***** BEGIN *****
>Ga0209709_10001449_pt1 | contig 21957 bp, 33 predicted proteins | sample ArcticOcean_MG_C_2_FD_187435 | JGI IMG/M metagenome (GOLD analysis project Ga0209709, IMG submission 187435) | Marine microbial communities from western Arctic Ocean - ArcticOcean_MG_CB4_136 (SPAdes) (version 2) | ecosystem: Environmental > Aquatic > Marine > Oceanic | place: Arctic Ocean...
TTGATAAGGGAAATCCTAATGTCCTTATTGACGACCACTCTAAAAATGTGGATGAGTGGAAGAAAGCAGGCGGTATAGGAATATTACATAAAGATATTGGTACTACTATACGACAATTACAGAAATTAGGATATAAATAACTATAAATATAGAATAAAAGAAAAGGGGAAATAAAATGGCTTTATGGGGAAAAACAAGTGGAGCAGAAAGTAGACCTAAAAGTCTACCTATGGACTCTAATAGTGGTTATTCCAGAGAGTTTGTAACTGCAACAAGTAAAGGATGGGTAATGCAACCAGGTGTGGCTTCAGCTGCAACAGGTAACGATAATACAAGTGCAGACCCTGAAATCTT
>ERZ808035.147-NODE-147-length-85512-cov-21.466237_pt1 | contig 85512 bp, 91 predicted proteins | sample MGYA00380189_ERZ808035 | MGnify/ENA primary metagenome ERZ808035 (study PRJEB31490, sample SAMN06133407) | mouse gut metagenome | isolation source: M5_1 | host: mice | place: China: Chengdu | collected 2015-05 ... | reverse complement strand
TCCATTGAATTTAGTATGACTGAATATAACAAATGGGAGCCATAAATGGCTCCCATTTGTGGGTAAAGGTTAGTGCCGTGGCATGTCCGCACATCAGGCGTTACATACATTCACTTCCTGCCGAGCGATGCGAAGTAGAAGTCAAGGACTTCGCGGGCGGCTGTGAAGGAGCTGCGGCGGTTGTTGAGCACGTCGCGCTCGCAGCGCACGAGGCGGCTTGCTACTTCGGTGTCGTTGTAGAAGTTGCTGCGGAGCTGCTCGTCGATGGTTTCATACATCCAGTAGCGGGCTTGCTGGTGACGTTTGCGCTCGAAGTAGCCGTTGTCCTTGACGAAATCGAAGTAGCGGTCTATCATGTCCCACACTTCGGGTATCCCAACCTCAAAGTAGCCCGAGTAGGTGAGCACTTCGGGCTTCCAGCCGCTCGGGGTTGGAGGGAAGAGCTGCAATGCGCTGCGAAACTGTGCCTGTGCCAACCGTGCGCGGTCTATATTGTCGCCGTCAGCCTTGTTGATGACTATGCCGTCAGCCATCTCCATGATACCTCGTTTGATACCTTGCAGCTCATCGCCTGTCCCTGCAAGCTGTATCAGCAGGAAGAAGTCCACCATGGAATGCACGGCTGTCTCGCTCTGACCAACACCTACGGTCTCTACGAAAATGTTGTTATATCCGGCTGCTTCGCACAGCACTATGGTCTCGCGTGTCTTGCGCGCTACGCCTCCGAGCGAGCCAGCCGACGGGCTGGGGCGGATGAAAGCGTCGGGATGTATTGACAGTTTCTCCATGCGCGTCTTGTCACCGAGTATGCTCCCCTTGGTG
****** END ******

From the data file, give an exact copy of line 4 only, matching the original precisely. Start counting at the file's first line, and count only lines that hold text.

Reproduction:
TCCATTGAATTTAGTATGACTGAATATAACAAATGGGAGCCATAAATGGCTCCCATTTGTGGGTAAAGGTTAGTGCCGTGGCATGTCCGCACATCAGGCGTTACATACATTCACTTCCTGCCGAGCGATGCGAAGTAGAAGTCAAGGACTTCGCGGGCGGCTGTGAAGGAGCTGCGGCGGTTGTTGAGCACGTCGCGCTCGCAGCGCACGAGGCGGCTTGCTACTTCGGTGTCGTTGTAGAAGTTGCTGCGGAGCTGCTCGTCGATGGTTTCATACATCCAGTAGCGGGCTTGCTGGTGACGTTTGCGCTCGAAGTAGCCGTTGTCCTTGACGAAATCGAAGTAGCGGTCTATCATGTCCCACACTTCGGGTATCCCAACCTCAAAGTAGCCCGAGTAGGTGAGCACTTCGGGCTTCCAGCCGCTCGGGGTTGGAGGGAAGAGCTGCAATGCGCTGCGAAACTGTGCCTGTGCCAACCGTGCGCGGTCTATATTGTCGCCGTCAGCCTTGTTGATGACTATGCCGTCAGCCATCTCCATGATACCTCGTTTGATACCTTGCAGCTCATCGCCTGTCCCTGCAAGCTGTATCAGCAGGAAGAAGTCCACCATGGAATGCACGGCTGTCTCGCTCTGACCAACACCTACGGTCTCTACGAAAATGTTGTTATATCCGGCTGCTTCGCACAGCACTATGGTCTCGCGTGTCTTGCGCGCTACGCCTCCGAGCGAGCCAGCCGACGGGCTGGGGCGGATGAAAGCGTCGGGATGTATTGACAGTTTCTCCATGCGCGTCTTGTCACCGAGTATGCTCCCCTTGGTG